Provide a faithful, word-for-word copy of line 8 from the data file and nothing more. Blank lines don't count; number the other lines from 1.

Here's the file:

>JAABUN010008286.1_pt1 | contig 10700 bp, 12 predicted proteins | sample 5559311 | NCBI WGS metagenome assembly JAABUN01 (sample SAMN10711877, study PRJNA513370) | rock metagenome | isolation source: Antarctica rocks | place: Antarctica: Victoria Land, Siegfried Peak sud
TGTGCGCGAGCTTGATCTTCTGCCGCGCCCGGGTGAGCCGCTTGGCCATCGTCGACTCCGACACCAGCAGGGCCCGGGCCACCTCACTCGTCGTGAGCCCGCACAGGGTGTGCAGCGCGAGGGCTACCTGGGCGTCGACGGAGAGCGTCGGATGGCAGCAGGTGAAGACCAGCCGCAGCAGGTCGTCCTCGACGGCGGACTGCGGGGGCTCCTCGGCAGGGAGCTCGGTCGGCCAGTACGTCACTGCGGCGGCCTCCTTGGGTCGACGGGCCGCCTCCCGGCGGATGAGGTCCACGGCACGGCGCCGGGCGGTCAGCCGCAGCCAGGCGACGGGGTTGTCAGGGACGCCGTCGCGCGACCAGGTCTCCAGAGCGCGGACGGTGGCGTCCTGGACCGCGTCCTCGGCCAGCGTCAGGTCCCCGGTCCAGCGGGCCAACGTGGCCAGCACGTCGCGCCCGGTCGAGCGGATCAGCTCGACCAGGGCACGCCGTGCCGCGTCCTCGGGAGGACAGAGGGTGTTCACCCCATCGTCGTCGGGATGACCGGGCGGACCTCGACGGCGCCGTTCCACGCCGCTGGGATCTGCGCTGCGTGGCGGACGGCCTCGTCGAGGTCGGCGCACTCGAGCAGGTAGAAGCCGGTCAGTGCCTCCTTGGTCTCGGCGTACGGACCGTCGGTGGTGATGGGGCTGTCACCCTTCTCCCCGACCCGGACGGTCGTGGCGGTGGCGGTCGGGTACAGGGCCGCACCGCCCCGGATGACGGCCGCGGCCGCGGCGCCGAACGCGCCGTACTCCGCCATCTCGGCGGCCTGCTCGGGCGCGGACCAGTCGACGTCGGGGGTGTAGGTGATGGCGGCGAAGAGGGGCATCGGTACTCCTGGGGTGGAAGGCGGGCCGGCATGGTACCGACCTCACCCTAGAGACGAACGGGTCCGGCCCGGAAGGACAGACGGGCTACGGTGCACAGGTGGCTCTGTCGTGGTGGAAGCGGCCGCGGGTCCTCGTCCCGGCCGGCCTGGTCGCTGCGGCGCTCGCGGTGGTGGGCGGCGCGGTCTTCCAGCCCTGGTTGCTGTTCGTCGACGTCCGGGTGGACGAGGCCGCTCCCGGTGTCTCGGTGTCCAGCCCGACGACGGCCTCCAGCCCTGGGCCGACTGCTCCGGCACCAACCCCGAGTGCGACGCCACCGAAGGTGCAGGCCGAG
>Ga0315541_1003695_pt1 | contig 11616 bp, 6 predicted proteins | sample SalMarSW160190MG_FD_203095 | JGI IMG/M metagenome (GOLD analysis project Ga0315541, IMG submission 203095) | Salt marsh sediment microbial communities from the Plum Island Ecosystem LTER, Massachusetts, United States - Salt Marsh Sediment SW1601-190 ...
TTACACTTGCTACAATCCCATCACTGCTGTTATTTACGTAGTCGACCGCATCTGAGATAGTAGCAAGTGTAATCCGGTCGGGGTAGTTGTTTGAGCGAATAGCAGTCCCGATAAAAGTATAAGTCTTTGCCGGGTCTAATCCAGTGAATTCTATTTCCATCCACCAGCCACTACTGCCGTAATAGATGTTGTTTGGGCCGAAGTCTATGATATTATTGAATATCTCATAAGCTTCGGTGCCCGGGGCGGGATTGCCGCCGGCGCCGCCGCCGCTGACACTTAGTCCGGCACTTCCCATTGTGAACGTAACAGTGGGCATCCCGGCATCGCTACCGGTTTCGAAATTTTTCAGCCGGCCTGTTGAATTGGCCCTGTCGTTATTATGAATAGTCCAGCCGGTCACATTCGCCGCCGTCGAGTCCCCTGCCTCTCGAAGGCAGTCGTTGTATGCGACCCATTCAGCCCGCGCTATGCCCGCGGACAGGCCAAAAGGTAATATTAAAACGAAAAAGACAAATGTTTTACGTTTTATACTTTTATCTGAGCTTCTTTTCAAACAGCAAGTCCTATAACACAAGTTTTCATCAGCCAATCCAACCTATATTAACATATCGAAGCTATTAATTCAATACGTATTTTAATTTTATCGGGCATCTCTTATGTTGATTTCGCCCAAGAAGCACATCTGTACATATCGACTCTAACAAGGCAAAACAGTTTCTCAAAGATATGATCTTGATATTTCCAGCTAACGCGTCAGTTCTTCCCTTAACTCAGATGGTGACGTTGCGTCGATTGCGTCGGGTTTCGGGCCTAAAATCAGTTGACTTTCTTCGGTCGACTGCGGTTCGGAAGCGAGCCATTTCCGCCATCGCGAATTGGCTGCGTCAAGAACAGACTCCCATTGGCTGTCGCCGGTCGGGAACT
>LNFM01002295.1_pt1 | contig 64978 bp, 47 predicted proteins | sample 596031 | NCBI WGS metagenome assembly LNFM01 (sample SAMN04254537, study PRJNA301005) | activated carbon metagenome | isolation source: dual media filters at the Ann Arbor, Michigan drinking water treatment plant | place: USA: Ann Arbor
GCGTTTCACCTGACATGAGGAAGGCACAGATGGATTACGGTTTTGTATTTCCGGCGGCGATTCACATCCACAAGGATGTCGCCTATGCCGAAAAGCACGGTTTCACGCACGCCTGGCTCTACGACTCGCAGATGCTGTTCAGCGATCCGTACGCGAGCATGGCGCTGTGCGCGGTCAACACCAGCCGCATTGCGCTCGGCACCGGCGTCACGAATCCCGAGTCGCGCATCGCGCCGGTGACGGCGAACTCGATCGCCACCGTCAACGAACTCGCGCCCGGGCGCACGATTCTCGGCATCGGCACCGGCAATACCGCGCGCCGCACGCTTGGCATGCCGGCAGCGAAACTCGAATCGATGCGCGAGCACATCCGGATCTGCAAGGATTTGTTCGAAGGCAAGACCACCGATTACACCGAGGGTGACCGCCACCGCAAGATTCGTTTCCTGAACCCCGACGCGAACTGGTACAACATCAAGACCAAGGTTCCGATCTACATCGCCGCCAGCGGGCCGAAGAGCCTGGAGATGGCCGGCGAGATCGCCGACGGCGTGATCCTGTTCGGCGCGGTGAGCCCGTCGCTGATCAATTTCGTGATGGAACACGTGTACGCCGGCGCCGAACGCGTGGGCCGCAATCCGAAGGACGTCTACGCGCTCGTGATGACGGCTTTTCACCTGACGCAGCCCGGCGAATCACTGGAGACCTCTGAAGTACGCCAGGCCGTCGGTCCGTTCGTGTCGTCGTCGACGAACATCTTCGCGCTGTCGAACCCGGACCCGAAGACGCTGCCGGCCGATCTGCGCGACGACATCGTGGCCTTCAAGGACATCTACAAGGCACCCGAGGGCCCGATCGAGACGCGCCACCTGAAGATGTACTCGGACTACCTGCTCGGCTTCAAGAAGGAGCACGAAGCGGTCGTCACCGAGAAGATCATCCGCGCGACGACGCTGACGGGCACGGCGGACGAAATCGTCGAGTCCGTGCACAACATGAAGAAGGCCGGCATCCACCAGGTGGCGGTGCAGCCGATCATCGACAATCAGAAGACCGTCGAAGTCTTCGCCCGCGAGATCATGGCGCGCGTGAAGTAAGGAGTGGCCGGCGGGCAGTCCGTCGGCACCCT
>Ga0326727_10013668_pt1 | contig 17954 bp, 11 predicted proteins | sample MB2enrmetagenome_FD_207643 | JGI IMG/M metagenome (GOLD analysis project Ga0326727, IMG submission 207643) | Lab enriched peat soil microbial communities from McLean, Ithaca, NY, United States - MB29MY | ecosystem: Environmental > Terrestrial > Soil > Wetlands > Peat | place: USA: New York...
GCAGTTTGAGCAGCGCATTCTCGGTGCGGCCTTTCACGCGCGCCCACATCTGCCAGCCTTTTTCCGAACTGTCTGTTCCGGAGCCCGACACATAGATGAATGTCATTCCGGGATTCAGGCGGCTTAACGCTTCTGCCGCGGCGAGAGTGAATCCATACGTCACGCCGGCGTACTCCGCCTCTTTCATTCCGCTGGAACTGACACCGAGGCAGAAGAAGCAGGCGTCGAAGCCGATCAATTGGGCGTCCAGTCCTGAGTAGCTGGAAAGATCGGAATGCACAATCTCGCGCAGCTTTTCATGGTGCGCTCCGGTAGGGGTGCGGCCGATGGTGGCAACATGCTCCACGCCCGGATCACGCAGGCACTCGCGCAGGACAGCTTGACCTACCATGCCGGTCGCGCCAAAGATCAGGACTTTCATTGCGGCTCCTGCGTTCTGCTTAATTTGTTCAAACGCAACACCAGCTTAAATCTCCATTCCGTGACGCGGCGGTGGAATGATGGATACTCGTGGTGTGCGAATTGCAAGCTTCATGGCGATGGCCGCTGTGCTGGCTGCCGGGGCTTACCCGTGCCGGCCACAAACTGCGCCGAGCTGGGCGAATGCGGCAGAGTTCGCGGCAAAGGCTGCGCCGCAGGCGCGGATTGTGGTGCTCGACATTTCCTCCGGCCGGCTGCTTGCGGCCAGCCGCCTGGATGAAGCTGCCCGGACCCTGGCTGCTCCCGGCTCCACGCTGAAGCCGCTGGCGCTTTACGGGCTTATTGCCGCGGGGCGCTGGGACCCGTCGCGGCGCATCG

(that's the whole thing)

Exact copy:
GCAGTTTGAGCAGCGCATTCTCGGTGCGGCCTTTCACGCGCGCCCACATCTGCCAGCCTTTTTCCGAACTGTCTGTTCCGGAGCCCGACACATAGATGAATGTCATTCCGGGATTCAGGCGGCTTAACGCTTCTGCCGCGGCGAGAGTGAATCCATACGTCACGCCGGCGTACTCCGCCTCTTTCATTCCGCTGGAACTGACACCGAGGCAGAAGAAGCAGGCGTCGAAGCCGATCAATTGGGCGTCCAGTCCTGAGTAGCTGGAAAGATCGGAATGCACAATCTCGCGCAGCTTTTCATGGTGCGCTCCGGTAGGGGTGCGGCCGATGGTGGCAACATGCTCCACGCCCGGATCACGCAGGCACTCGCGCAGGACAGCTTGACCTACCATGCCGGTCGCGCCAAAGATCAGGACTTTCATTGCGGCTCCTGCGTTCTGCTTAATTTGTTCAAACGCAACACCAGCTTAAATCTCCATTCCGTGACGCGGCGGTGGAATGATGGATACTCGTGGTGTGCGAATTGCAAGCTTCATGGCGATGGCCGCTGTGCTGGCTGCCGGGGCTTACCCGTGCCGGCCACAAACTGCGCCGAGCTGGGCGAATGCGGCAGAGTTCGCGGCAAAGGCTGCGCCGCAGGCGCGGATTGTGGTGCTCGACATTTCCTCCGGCCGGCTGCTTGCGGCCAGCCGCCTGGATGAAGCTGCCCGGACCCTGGCTGCTCCCGGCTCCACGCTGAAGCCGCTGGCGCTTTACGGGCTTATTGCCGCGGGGCGCTGGGACCCGTCGCGGCGCATCG